The researchers performed quartz crystal microbalance analysis (QCM-D) and contact angle measurements to identify how the protein interacted with the surface to cause the cleaning benefit. They applied a glass cleaner containing proteins onto a QCM-D sensor and measured, in real-time, the thickness of the protein layer that formed, as well as the film’s viscoelastic properties. The team determined that upon the first cleaning, the protein and surfactants assembled into soft multilayers approximately 20–30 nm thick. When rinsed with water, some of the layers partially dissolved, releasing surfactant, while a thin layer of protein remained on the surface.
Contact angle measurements on a variety of solutions containing the protein mixed with different surfactants indicated that glutamate-based surfactants worked most effectively to lower surface tension and improve cleaning (Fig. 1).
Gelita has since designated its cleaning additive, NOVOTEC® CB800 (Fig. 2, page 8). For over five years, the product has been successful throughout Europe as an additive in commercial vehicle cleaners. The experiments performed during that time indicate that the protective function of the protein endures for
approximately three months, even in demanding environmental conditions. When evaluating long-term operating costs, customers have found that NOVOTEC® CB800 eliminates the need for expensive, permanent coatings to protect vehicle paint. In fact, regularly using the product reduces repainting costs because the protein layer traps a thin film of water that shields dirt or sunlight from damaging the surface.
Reihmann says that the thin film of water the proteins trap at the surface prevent soil from penetrating into the paint. This allows the cleaning crew to remove the soil easily without aggressive cleaners. “You can cut back on the abrasiveness of your chemicals, which makes the cleaning safer for the workers and also more environmentally friendly,” he says. “You can get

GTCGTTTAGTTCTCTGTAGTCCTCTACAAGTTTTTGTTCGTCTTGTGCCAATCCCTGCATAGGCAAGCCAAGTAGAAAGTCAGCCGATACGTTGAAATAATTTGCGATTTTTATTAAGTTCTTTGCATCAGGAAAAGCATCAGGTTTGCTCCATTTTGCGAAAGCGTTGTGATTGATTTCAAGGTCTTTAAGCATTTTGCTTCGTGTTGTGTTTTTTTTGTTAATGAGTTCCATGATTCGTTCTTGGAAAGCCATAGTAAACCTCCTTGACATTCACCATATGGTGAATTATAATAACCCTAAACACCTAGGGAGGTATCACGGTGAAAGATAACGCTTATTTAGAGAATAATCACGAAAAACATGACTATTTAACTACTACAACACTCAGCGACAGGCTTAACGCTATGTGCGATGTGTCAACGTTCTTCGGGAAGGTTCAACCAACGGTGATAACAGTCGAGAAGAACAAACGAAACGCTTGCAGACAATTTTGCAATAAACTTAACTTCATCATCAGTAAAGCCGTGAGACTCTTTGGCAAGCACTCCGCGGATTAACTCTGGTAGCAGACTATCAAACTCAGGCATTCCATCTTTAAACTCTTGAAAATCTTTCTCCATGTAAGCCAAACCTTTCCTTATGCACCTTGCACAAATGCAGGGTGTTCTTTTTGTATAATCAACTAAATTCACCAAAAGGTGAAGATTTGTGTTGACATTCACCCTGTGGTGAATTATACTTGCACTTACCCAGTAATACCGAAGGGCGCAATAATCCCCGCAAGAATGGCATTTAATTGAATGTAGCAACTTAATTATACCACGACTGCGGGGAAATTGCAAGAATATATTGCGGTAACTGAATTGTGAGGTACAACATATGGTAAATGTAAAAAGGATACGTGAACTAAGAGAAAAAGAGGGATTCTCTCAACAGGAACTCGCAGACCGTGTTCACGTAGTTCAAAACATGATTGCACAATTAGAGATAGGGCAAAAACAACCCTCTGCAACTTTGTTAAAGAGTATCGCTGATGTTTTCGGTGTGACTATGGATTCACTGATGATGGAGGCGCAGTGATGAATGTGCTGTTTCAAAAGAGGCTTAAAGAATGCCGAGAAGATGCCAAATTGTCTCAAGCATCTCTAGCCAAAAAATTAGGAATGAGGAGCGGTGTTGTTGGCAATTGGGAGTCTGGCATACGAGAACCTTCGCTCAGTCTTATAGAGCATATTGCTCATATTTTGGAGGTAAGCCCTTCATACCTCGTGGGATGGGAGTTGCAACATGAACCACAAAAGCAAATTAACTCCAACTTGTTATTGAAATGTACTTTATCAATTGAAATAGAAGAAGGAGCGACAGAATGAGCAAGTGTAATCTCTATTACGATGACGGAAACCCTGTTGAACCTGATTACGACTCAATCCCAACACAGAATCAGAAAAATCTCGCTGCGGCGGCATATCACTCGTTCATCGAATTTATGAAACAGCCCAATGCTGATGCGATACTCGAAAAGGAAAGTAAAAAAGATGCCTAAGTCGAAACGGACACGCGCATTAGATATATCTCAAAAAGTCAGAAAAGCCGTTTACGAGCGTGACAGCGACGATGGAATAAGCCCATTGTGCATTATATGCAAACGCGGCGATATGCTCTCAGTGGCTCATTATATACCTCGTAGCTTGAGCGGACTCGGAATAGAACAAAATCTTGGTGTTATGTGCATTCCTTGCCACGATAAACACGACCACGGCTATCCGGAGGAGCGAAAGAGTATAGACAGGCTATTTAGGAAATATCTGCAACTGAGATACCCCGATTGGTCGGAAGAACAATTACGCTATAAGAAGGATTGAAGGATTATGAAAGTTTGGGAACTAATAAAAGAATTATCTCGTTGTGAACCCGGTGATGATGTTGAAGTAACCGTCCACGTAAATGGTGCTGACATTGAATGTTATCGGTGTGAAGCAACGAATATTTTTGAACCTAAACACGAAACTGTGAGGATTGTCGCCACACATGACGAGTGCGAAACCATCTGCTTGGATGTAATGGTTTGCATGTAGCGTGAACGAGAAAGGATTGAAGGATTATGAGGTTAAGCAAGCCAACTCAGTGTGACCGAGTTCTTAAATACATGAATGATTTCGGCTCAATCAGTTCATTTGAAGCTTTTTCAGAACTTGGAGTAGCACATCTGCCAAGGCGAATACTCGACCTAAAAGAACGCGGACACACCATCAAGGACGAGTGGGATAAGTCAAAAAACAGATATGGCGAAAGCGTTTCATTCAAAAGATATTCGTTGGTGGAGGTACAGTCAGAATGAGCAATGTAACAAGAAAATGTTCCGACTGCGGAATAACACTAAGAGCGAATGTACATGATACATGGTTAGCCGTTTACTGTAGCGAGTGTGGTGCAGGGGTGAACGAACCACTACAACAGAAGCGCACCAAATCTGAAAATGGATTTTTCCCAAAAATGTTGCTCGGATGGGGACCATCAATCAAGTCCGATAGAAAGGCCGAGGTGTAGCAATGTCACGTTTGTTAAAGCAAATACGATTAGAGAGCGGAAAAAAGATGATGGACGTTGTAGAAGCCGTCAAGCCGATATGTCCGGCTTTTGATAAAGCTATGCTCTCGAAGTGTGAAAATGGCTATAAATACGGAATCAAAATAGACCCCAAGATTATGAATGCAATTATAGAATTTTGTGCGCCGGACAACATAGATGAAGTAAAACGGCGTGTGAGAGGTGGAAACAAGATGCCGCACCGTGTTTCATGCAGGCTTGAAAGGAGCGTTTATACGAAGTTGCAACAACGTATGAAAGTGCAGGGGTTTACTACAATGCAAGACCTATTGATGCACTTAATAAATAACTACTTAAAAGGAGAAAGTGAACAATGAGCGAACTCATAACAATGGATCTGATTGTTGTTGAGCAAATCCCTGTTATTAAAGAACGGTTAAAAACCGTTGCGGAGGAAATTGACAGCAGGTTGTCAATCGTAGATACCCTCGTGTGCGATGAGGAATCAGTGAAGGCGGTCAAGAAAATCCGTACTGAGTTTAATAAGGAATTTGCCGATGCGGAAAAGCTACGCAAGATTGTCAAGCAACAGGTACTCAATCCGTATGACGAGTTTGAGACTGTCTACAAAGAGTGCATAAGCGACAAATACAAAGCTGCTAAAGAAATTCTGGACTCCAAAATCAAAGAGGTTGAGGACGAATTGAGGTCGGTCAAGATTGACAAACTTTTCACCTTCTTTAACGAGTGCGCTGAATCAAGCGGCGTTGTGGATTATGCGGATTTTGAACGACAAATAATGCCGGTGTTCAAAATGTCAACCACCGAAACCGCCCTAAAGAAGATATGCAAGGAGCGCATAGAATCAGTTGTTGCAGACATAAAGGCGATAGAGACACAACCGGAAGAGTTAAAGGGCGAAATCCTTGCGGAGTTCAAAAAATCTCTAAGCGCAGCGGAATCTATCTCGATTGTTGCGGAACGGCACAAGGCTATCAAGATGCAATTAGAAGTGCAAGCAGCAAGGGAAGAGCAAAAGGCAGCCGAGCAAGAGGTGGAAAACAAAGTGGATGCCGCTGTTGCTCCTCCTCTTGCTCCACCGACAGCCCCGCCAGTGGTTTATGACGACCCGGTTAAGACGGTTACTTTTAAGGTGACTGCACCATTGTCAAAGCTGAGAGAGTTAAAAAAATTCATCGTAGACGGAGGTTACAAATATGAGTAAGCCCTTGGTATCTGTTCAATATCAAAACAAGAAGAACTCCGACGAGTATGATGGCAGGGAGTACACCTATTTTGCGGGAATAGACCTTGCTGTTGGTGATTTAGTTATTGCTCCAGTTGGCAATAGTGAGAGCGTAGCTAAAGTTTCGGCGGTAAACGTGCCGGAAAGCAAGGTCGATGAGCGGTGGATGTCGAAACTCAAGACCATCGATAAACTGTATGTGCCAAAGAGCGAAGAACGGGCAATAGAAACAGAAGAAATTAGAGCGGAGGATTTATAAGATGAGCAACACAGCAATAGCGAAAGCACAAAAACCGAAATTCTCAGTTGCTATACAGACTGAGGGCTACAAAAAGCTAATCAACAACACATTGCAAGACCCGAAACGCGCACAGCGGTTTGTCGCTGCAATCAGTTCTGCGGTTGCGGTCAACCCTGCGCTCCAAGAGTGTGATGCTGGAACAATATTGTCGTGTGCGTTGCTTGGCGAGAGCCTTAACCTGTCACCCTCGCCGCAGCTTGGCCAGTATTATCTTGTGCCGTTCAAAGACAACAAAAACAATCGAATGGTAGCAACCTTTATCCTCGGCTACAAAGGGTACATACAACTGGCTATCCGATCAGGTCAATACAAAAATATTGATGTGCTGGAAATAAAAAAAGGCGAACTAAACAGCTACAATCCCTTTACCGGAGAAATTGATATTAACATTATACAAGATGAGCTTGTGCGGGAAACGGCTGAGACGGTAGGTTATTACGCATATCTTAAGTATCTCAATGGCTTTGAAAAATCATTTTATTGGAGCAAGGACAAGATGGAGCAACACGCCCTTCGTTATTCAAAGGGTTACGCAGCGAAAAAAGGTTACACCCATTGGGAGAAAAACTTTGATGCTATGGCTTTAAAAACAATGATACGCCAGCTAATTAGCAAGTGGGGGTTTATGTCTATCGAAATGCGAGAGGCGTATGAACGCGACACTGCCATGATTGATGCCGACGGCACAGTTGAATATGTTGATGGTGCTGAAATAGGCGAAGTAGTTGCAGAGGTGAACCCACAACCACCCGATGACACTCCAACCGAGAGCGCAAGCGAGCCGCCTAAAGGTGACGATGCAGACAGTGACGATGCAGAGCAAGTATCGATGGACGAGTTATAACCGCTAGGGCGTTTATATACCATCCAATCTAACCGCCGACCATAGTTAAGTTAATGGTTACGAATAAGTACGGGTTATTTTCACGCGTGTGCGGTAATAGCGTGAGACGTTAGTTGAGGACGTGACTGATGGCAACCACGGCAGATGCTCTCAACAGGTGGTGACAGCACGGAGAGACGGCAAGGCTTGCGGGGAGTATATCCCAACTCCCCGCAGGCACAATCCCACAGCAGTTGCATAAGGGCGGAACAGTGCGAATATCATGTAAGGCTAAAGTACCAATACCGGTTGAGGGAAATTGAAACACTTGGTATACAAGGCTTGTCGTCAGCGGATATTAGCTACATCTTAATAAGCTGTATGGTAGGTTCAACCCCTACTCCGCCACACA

a much easier cleaning process which translates into more cost saving and improved environmental impact of your operations.”
The idea of using surface coatings in hopes of reducing water use and cleanser alkalinity is not new. These types of products have been on the market for decades. However, they are mostly based on water-repellant products, like waxes, silicones, and other hydrophobic film-forming molecules that are primarily petrochemically sourced. “NOVOTEC® CB800 is a natural product based on a protein type that is also used in food and pharma applications, but it has a lot of interesting chemical properties, particularly for surface interactions,” says Eric Yezdimer, senior manager of research and business development at Gelita, USA.
With the proven success of their products in Europe and with positive feedback from South America, Gelita is pursuing North American markets for customers focused on decreasing the environmental impact of their cleaning formulations. Since the proteins have proven effective not just for vehicles, but also for household hard surface cleaners, they are planning to test other uses. “We have headed back to the lab to think about how it can best be used for fabrics,” says Reihmann. “We have started making formulations and doing some tests to develop a business case for a fabric product.”
Probiotics as cleaning ingredients
Advertising for current household cleaners emphasizes that cleaning means killing bacteria; however, as we have learned with the human gut, not all bacteria is out to get us. Encouraging the growth of good bacteria, called probiotics, can actually benefit hard surface cleaners.
The United Kingdom-based ingredient supply company, Croda, has recently launched two probiotic ingredients containing application-specific bacterial strains. One product, intended for hard surface cleaners, is comprised of bacterial strains that degrade common household organic soils.